Document Type



South Carolina Law Review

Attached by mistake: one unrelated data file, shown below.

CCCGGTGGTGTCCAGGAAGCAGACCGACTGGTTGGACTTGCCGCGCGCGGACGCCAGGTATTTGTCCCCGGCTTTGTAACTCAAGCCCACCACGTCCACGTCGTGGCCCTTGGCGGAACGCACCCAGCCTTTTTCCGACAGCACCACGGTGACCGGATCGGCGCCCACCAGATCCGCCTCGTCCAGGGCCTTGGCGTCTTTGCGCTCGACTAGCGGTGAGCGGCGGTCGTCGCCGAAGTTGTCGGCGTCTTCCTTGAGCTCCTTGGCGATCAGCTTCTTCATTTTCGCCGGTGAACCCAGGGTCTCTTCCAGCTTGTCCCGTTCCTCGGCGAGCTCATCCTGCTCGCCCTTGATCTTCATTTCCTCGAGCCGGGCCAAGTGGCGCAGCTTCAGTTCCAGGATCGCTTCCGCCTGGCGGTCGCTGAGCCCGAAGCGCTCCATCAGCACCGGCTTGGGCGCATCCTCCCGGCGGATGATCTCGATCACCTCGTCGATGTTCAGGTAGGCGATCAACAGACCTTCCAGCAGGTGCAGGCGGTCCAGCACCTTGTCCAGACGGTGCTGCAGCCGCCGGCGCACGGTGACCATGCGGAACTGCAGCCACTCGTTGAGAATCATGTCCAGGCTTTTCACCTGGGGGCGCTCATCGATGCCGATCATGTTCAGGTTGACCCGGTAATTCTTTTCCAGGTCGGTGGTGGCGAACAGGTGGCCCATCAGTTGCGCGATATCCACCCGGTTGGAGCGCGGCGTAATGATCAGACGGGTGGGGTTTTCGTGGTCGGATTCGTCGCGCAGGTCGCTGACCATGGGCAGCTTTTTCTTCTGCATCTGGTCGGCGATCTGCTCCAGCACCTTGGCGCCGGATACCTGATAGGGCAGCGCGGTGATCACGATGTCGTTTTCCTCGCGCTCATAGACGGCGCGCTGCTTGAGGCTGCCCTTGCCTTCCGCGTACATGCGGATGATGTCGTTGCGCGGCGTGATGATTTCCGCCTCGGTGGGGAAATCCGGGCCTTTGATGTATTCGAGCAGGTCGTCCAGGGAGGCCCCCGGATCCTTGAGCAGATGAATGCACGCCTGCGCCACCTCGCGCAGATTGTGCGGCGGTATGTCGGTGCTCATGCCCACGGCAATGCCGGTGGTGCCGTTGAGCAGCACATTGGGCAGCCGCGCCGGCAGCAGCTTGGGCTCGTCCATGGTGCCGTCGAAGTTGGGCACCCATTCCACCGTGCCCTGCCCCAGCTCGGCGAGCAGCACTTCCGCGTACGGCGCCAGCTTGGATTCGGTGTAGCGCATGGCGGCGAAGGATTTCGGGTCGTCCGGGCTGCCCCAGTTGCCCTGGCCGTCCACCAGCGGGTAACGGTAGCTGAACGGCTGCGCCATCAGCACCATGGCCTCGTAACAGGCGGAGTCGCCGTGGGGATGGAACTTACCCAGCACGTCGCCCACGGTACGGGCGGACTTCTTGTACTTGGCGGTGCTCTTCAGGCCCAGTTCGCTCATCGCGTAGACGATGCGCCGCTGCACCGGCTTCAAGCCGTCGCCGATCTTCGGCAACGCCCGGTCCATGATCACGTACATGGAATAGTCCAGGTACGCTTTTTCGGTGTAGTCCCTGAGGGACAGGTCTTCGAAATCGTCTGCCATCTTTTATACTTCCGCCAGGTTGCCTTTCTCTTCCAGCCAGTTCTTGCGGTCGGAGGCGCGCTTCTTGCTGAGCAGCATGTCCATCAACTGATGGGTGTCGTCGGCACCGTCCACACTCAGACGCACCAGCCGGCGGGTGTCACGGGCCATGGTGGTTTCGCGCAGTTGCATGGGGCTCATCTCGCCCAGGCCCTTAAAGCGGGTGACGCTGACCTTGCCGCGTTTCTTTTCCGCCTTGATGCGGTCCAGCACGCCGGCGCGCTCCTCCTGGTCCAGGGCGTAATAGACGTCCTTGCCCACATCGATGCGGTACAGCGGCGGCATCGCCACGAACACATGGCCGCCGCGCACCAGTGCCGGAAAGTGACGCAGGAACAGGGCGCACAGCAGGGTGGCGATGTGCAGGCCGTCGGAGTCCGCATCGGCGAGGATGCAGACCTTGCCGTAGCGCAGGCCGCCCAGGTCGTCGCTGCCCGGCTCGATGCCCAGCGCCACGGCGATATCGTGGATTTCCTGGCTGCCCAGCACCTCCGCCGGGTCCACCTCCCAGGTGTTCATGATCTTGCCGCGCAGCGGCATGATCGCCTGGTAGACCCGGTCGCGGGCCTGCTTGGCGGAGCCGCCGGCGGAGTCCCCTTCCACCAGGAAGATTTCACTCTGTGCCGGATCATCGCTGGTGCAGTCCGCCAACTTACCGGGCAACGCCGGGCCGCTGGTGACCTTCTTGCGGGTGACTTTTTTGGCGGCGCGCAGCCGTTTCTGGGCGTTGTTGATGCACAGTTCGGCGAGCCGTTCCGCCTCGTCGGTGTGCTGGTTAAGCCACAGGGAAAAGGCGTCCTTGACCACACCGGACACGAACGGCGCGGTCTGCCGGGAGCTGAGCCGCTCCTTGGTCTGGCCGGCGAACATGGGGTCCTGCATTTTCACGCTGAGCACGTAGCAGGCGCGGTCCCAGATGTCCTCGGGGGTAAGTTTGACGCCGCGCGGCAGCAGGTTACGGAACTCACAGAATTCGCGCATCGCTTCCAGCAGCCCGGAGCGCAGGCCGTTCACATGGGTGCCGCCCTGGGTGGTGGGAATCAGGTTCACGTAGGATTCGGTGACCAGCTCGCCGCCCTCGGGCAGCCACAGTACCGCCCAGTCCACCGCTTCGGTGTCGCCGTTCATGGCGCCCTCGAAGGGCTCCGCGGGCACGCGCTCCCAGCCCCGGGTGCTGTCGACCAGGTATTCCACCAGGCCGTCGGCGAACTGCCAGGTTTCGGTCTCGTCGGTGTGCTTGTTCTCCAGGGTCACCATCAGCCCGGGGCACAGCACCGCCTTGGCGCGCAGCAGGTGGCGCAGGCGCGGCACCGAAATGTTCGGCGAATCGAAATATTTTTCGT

This Article offers a critical review of how political considerations rooted both in domestic and foreign policy-have distorted the criminal process, thereby offering a complementary analysis of what ails the criminal justice system. This analysis builds on the by-now well-known critiques of the racial and socioeconomic discrimination at the system's heart. The result is a criminal justice system that allows political considerations to dictate results far more than they should. In domestic prosecutions, criminal law is mostly used to target those who seek to question the legitimacy of state policies, state agencies (especially the police), or corporate interests, rendering the act of protest in and of itself as criminal. This is in contrast to rightwing protest activity, which must be violent to merit prosecutorial attention. The chief example here is that of the January 6 riot, where the violent activities of the participants have driven the prosecutorial response, not the protest itself The difference between the two types of protest has clear racial implications as well, as noted below. When foreign policy interests drive a prosecution, the authorities can be more explicit in articulating racial and religious biases, with criminal defendants often powerless to defend themselves, even if their culpability is questionable at best. Even when defendants are found not guilty, the possibility of extended immigration detention looms. In other words, criminal prosecution articulates a national interest that encompasses a constructed racial component, which captures both minorities and foreigners as representative of the threat.